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What is the best way for the Steelers to utilize Breiden Fehoko?

Have the Steelers found the type of nose tackle many have been looking for?

NFC: Chargers vs Titans

The Pittsburgh Steelers 2023 league year is well underway. In the latest round of signings, the Steelers added another none tackle. But what is the best way for the Steelers to potentially utilize Breiden Fehoko? This is the subject for this week’s Steelers Vertex.

Let’s get a quick reminder of where this nerdiness is coming from.

Vertex- a single point where two or more lines cross.

Sometimes to make a great point, it takes two different systems of analysis to come together and build off each other in order to drawl a proper conclusion. In this case, the two methods are statistical analysis and film breakdown. Enter Dave Schofield (the stat geek) and Geoffrey Benedict (the film guru) to come together to prove a single point based on our two lines of thinking.

Here comes the breakdown from two different lines of analysis.

The Stats Line:

There are not a lot of numbers to discuss when it comes to Breiden Fehoko as he is a player who was on and off the practice squad and plays a position where numbers don’t always come easy. At nose tackle, many times those players are simply there to take up blockers and let others get the job done.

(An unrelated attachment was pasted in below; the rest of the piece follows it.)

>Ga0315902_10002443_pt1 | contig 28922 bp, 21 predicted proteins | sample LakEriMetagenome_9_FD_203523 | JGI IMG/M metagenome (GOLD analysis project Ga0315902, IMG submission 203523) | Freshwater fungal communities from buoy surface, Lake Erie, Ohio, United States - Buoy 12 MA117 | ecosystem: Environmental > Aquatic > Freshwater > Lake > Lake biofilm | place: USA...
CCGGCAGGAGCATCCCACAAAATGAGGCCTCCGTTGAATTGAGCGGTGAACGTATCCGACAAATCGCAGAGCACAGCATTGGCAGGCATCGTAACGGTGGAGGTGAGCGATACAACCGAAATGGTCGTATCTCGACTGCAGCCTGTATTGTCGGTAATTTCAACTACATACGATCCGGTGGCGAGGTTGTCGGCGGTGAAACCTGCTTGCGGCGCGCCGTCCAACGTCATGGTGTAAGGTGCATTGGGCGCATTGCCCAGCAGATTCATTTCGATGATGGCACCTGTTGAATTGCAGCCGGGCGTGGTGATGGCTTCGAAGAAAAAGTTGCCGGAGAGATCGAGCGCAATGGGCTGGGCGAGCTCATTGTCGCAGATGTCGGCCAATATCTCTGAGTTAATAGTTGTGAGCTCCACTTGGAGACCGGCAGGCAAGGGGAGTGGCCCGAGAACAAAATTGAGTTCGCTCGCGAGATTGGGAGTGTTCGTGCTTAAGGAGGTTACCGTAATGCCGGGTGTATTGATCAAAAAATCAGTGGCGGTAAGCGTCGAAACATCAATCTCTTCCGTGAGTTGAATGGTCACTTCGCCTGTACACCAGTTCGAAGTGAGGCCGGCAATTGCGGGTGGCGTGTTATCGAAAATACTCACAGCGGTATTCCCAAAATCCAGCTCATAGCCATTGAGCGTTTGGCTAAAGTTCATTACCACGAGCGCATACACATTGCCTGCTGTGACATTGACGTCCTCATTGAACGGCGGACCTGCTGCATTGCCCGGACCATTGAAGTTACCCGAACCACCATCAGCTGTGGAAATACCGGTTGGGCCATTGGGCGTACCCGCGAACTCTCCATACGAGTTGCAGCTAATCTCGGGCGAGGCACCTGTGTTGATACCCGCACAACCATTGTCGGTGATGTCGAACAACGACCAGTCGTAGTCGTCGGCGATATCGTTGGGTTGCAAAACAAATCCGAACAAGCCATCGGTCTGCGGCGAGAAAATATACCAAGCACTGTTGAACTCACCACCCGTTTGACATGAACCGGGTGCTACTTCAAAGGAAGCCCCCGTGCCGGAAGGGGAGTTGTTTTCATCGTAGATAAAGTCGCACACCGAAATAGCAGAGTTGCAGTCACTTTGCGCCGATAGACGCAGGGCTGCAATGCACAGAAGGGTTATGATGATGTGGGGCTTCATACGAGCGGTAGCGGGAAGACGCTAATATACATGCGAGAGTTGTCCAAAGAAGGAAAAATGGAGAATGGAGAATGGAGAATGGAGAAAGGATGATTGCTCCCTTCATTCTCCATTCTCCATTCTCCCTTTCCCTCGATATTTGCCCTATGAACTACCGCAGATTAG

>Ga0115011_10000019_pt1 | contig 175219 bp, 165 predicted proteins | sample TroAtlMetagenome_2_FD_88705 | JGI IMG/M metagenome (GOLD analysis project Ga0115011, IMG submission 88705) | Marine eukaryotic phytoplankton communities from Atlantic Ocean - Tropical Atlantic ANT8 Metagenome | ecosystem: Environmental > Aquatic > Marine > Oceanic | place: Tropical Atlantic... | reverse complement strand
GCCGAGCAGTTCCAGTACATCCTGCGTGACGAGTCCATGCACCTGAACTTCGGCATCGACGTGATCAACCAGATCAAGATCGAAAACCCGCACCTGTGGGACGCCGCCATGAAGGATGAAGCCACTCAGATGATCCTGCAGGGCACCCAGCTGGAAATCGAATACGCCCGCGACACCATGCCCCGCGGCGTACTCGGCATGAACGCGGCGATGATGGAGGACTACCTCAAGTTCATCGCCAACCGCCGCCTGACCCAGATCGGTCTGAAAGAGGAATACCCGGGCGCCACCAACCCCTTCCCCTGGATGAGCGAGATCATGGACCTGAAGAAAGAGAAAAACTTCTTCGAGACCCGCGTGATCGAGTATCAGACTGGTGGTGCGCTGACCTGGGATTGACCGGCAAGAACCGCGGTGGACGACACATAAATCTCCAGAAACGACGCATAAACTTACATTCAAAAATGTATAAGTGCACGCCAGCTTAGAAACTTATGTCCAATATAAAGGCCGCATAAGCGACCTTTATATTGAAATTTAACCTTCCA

After being undrafted in the 2020 NFL draft out of LSU, Fehoko signed with the Los Angeles Chargers. Landing on the practice squad, Fehoko was elevated for two games where he played 19 defensive snaps his first season and didn’t register any statistics. In 2021, Fehoko was back on the practice squad where he was elevated twice in Week 4 and Week 6 before being signed to the active roster and getting his first career start against the Steelers in Week 11. Playing 34 defensive snaps, Fehoko got his first NFL stats where he had three tackles in the game. For all 2021, Fehoko appeared in eight total games with only the one start and had 13 tackles.

For the 2022 season Fehoko once again started the season on the practice squad until he was signed to the 53-man roster for Week 10. During this season, Fehoko played regularly the rest of the way as he logged at least 25 defensive snaps in every game the rest of the season. With three games officially credited as starts, Fehoko finished the year with 23 tackles.

After not being tendered as a restricted free agent, Fehoko signed with the Steelers for a one-year deal with the financials yet to be disclosed.

After giving the best I can when it comes to the numbers, now let’s check the film.

The Film Line:

Breiden Fehoko is a nose tackle. Not exclusively a nose tackle as he can play any interior defensive line role, but he sees the same kind of alignments by snap that the Steelers nose tackles play every season. Because of that, run defense is the primary focus of this evaluation. So before we get into it, let’s cover the other side, the pass rush.

Breiden Fehoko (#96) is the defensive tackle to the right of the center on screen.

This is a good representation of what Breiden Fehoko shows in pass rush. It isn’t much. Every single other rusher gets through to pressure the quarterback, but Fehoko not only doesn’t provide any pressure, he doesn’t even contain the quarterback. He’s just taking up space.

Breiden Fehoko (#96) is the defensive tackle in the middle of the line, right across from the center.

Breiden Fehoko is a big man who isn’t quick. He frequently loses first contact on plays like this, and in this instance it takes him out of the play. Not a good look for a nose tackle.